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Moving with the times: Bill's adapted teaching methods

In his 44 years training electrical apprentices at TAFE Queensland, Bill Langford has seen major changes in teaching methods.

There have been many advances in the electrical trade since 1978, to say the least. Bill Langford has been training apprentices with TAFE Queensland through all of those changes, and his teaching style has changed as much as the subject matter.

Starting 44 years ago, Bill recalls a lecture-based teaching method which necessitated long periods of note-taking, information retention, and copious exam study for apprentices serving seven-week blocks of classroom training.

“It was pretty defined as to what you’ve got to teach and the students needed to be quiet, take lots of notes etcetera. We never had things like the internet where they could go to gather information and google things here and there,” Bill recalled.

While this teaching method has significantly changed, Bill’s knowledge of the industry has remained high. For 15 years now Bill has been a judge of the National Electrical and Communications Association of Australia (NECA) electrical contractor awards, a testament to his own experience and commitment to learning emerging trends in the industry.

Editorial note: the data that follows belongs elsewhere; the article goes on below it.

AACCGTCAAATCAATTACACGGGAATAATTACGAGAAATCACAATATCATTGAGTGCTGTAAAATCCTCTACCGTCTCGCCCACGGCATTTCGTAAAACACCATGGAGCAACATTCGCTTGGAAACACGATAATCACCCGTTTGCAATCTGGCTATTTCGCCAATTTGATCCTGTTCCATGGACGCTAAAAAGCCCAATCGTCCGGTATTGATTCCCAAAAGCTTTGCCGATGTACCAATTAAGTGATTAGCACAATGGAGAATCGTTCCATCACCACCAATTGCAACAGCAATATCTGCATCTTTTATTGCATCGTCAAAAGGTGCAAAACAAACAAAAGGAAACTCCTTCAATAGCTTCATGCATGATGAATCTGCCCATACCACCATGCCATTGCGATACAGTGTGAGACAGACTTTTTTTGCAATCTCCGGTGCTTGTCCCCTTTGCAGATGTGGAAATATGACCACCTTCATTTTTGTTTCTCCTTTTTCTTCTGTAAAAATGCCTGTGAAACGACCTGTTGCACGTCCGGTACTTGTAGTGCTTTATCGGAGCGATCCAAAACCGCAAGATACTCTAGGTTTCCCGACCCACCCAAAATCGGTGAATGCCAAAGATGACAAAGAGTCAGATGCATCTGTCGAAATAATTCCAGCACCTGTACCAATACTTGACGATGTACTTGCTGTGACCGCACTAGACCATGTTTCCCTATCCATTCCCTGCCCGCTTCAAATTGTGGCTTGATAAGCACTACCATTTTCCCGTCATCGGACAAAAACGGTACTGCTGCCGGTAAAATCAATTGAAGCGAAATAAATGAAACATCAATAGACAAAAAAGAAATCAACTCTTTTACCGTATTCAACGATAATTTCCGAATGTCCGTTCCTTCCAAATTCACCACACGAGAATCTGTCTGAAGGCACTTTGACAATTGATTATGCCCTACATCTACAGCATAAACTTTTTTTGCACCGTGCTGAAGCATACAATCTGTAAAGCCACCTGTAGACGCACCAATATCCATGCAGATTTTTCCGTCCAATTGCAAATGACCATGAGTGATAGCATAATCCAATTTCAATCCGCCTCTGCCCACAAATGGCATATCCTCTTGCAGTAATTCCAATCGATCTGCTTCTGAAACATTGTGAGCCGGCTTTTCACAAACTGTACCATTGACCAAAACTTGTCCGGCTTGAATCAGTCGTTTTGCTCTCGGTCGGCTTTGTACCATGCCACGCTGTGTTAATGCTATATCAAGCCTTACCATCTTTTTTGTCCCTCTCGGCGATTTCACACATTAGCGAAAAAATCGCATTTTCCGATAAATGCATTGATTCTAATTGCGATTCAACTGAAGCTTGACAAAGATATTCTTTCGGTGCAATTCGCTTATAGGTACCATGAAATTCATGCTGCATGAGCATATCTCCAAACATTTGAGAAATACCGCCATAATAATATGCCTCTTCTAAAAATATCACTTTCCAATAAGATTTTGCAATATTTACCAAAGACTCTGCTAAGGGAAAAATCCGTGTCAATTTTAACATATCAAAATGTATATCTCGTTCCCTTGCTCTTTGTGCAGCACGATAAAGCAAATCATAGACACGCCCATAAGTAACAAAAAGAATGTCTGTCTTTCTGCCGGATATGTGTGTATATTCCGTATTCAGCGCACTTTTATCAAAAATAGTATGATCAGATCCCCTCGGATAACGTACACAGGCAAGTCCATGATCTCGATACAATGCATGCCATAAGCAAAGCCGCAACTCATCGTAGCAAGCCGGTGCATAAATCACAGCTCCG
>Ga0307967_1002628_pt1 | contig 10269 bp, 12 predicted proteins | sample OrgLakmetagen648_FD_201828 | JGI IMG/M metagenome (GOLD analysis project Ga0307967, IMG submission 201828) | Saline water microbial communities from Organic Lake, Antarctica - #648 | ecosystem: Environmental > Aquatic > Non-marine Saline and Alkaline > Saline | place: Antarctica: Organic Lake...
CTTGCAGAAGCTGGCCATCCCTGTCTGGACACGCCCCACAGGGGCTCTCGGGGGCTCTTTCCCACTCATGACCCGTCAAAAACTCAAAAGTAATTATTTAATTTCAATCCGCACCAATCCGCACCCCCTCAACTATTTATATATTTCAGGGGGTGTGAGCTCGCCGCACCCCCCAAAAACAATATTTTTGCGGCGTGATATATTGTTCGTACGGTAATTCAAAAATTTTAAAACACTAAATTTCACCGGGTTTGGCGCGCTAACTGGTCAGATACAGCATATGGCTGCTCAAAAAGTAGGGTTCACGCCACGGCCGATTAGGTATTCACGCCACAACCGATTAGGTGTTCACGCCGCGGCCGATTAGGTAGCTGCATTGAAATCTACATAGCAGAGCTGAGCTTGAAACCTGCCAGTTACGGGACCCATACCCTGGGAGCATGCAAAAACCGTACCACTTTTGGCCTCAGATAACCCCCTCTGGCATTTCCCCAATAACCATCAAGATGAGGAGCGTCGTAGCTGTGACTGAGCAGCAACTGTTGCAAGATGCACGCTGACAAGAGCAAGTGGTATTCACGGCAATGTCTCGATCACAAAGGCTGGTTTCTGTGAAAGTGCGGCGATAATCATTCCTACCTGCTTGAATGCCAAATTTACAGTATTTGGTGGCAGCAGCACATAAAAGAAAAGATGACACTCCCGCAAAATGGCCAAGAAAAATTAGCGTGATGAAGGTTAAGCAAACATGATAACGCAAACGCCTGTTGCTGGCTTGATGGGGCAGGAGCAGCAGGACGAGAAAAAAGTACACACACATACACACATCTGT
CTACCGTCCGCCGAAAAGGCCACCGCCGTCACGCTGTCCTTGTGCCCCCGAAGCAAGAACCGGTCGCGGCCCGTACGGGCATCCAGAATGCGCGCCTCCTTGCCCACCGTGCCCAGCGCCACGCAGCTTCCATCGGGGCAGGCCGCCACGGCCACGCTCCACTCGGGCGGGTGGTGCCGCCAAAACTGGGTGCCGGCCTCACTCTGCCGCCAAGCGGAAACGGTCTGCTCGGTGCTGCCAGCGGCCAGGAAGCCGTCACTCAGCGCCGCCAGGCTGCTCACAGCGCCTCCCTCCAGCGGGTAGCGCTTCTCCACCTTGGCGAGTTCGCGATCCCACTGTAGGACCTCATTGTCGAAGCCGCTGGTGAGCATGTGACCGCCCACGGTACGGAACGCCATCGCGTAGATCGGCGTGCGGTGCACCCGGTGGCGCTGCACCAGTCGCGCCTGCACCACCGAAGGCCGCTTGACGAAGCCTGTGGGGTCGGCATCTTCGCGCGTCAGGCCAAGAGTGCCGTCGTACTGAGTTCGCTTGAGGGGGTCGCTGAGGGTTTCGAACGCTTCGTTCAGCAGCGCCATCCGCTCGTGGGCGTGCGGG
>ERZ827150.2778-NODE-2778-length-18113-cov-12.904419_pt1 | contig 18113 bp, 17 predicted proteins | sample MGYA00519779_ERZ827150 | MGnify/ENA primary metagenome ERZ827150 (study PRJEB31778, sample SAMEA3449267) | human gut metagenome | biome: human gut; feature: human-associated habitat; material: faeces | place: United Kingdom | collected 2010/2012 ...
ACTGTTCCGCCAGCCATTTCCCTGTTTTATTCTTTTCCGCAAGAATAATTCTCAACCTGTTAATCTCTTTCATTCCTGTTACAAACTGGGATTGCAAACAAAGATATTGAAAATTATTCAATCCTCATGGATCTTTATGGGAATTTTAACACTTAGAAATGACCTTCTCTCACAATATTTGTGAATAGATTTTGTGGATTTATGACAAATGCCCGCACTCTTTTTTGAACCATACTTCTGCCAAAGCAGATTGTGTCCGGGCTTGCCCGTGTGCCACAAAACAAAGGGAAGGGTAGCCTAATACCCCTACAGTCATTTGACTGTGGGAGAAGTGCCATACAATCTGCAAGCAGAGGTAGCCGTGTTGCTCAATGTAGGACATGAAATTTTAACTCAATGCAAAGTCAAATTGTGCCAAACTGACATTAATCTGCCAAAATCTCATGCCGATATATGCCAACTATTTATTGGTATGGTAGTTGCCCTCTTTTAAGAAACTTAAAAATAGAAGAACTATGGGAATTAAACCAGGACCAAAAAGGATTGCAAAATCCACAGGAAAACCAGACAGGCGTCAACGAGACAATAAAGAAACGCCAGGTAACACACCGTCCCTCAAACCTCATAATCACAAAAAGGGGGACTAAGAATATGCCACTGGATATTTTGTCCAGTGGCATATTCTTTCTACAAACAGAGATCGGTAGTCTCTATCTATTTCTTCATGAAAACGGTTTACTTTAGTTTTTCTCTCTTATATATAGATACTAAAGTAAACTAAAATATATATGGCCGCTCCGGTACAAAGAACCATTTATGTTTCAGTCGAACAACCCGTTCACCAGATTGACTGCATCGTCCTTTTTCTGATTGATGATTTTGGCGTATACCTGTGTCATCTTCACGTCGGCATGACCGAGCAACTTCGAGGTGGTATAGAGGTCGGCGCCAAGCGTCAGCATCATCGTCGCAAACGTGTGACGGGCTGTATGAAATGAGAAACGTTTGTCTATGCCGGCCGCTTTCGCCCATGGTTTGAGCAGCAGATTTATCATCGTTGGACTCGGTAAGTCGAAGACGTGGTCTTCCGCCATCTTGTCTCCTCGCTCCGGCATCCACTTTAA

As a result of changing teaching methods from subject-oriented learning to competency-based training and more individualised teaching for apprentices, the electrical industry has grown greatly in its diversity.

“Now we’re at a stage where we have people with a lot more varied cultural backgrounds and different languages, there are more mixed groups in classes now and we’ve changed the structure of the classes from subject-oriented to competency-based training. That has made a big change to what you need to do with the actual teaching in the classroom too,” Bill said.

While TAFE Queensland was changing its teaching methods, the electrical industry was busy changing and growing as well, “the electrical industry is very wide now, when you think about all the different electrical work that is happening across the board from high-rise buildings and telecommunications to the more traditional electrical skills we had when I first started,” Bill explained.

Across his time at TAFE Queensland, Bill has been part of an effort to manage individual students within the classroom, ensuring that all apprentices are taught in a way suited to them, “you have to manage individuals these days, the learning can’t just be teacher led. Students have to be involved in the learning as well.”

Bill summed up the teaching changes neatly when he said the teaching methods at TAFE Queensland went from teaching in front of students to teaching beside them.

“If it’s teacher led, you don’t really know whether students understand the concepts as much, whereas if you manage the group a little bit you can get better feedback from them on an individual basis which is so important,” he said, “you’ve got to get next to them and get involved with them a bit.”

Talking with Bill it is clear the effort that he personally and TAFE Queensland as an organisation have made to modernise their teaching methods over the past four decades, getting to a system now that is designed to allow students from a wide variety of backgrounds to succeed in becoming qualified tradespeople.